Elizabeth Rawson and Kathleen Majoras Assist Transitioning Geometry Students

RAWSON AND MAJORAS ASSIST TRANSITIONING GEOMETRY STUDENTS -- Elizabeth Rawson and Kathleen Majoras enjoy each other's company, collaborating to help their students.

Abby Young

RAWSON AND MAJORAS ASSIST TRANSITIONING GEOMETRY STUDENTS -- Elizabeth Rawson and Kathleen Majoras enjoy each other's company, collaborating to help their students.

Abby Young, Staff Writer

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The math department has had many changes in regards to former geometry teacher Matthew Joyner’s departure. The recent loss of geometry teachers has caused major changes in the number of students per class; Central staff were required to add students to their roster.

Current geometry teacher Elizabeth Rawson and Edgenuity advisor James Snyder have had to adapt to the abundance of new students in their classes. Along with these Central teachers, a professor from Chattanooga State Community College, Kathleen Majoras, has volunteered to teach one class of honors geometry, aiding those in regular geometry on Mondays, Wednesdays, and Fridays. Rawson receives an abundance of help from Majoras. They teach and plan lessons together to keep all students on track.

I had about 50 new students added to my classes after fall break. My smallest class used to be 14 and my largest class used to be 25. Now, my class sizes are 18, 26, 25, 25, 26, and 17,” Rawson stated.

Majoras taught developmental math at Chattanooga State for 23 years. Along with being a professor, she also taught geometry at Sequoyah High School, but retired after many years. Subsequently, she was chosen to fill the gap in the geometry department until a permanent teacher is chosen.

“When the previous teacher left, Central High School was in need of a math teacher and I just retired from teaching geometry at Sequoyah High School for 31 years. I guess my name was given to the principal, and here I am until a full time teacher can be located,” Majoras explained.

Abby Young
RAWSON AND MAJORAS ASSIST TRANSITIONING GEOMETRY STUDENTS — Rawson and Majoras co-teach their combined students during sixth period.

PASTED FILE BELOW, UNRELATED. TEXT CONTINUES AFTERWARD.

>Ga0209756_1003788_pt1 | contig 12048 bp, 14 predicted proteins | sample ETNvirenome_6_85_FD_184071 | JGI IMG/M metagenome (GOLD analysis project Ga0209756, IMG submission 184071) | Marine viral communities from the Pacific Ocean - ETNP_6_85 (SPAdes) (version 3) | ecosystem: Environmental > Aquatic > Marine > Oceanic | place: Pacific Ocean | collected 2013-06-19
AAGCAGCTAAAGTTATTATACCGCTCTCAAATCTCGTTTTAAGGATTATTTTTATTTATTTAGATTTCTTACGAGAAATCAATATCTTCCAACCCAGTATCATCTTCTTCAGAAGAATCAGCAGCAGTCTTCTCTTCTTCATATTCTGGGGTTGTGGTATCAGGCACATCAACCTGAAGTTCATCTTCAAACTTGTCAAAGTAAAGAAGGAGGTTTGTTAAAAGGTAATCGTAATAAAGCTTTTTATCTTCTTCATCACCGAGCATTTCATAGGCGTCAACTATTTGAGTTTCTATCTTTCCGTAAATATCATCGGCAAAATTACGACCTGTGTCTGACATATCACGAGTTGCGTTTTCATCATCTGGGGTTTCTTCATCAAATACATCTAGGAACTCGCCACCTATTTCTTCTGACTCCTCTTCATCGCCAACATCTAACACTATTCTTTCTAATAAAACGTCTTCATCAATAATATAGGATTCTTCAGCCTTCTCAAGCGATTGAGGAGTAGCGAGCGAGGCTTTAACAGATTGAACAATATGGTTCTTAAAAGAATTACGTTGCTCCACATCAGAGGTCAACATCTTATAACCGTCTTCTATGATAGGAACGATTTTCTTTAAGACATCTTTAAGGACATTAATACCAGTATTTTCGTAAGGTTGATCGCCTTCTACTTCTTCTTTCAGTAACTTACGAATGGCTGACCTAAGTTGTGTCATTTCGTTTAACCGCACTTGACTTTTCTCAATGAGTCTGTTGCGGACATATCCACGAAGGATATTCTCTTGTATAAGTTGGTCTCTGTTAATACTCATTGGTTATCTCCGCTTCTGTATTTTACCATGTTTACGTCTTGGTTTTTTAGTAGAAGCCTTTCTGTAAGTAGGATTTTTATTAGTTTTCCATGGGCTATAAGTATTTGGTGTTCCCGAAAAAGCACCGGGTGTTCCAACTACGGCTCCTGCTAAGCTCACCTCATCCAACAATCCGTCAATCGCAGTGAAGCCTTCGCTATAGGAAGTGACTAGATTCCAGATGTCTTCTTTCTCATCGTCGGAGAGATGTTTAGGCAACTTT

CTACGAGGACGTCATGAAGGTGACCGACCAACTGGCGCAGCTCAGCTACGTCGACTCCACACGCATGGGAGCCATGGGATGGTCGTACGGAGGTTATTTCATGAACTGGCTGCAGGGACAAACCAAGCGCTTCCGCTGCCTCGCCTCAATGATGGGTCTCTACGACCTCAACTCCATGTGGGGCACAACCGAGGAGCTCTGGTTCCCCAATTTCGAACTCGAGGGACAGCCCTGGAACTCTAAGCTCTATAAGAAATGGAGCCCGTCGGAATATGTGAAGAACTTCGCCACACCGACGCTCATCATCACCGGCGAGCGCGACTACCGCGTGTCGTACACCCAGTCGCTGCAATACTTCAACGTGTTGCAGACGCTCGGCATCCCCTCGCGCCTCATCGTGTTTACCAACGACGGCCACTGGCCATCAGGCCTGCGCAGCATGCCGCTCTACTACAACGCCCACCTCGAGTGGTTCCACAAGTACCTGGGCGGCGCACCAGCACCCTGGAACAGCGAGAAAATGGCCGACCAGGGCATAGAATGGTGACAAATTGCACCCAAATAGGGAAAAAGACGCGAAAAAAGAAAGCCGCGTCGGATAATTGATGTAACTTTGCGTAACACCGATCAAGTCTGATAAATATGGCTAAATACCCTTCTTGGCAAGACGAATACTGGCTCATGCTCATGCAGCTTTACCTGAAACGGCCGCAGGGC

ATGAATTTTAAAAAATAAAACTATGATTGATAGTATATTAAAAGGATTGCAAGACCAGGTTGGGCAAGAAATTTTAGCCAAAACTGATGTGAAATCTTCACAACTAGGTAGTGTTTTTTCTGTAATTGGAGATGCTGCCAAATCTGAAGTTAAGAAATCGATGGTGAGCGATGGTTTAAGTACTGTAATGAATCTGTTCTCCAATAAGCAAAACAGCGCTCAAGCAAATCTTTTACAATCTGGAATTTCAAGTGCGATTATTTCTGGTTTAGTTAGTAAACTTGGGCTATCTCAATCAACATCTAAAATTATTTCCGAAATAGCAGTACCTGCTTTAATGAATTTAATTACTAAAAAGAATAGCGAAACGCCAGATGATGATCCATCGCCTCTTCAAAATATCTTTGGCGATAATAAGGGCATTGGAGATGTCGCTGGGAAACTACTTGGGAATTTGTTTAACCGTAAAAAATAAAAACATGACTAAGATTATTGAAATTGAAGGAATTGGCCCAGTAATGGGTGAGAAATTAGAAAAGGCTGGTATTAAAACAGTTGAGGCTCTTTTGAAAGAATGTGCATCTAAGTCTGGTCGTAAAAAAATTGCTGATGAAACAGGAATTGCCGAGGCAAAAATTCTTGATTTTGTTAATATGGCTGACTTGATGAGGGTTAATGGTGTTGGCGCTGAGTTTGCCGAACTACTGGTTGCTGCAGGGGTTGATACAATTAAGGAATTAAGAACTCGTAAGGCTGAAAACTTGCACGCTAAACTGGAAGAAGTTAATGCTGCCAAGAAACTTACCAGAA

“Since we have combined classes, Ms. Majoras now co-teaches with me in my classroom during 1st, 3rd, 4th, and 6th period. On the days that Ms. Majoras cannot be at Central, she leaves work with a substitute teacher so the students [in honors] can practice the material,” Rawson stated.

Despite the stressful situation, Rawson keeps a positive attitude and makes sure to consult other teachers, along with Majoras, in order to help her students to her best ability.

“​Initially, I was overwhelmed with the changes, but I have had great support from Mr. Iannarone, Mrs. Farrow, Ms. Majoras, and Mr. Snyder. There have also been several teachers in the math department that have helped me plan lessons and offer supplies to support all the additional students I have gained. It really is a team effort and we are making the most out of an unfortunate situation,” Rawson said.

Abby Young
RAWSON AND MAJORAS ASSIST TRANSITIONING GEOMETRY STUDENTS — Rawson gets personal with her students in order to help her students catch up after their transition.

The two teachers let the students work together in groups to see where individuals are concerning their studies. They let students compare ideas and work in order to improve benchmark testing.

We reviewed benchmark scores as a class the first day of the new quarter. It was clear that some students had fallen behind because they hadn’t had a consistent teacher. I allow the students to discuss their ideas and compare answers with one another. This has been helpful in determining students’ strengths and weaknesses,” Rawson said. “Overall, students tend to struggle with the same concepts so we all just work as a team to figure out problems together and learn from our mistakes.”

Mr. Joyner will be missed by Central High School and the students who had him for a partial year, but the students who made the transition are keeping high spirits, enjoying their new teachers.

“Ms. Majoras has been a great help since Mr. Joyner has left, and I feel like she has really adapted well to our school environment. I’m happy she’s here at Central,” Freshman Seth Young, an honors geometry student, said.

“The class is not really that different, but I do miss Mr. Joyner, even though I like Rawson and Majoras,” Sophomore Karl Moore admitted.

Overall, everyone has tried their best keeping students caught up and excited about learning. There were many significant changes and adjustments, but Majoras, Rawson, and Snyder have all worked hard and kept a positive attitude.

“I like Central. The kids have been polite and seem to want to learn. I like working with Ms. Rawson. I’m trying to chill her out. She’s young and energetic. Central is lucky to have her,” Majoras concluded.

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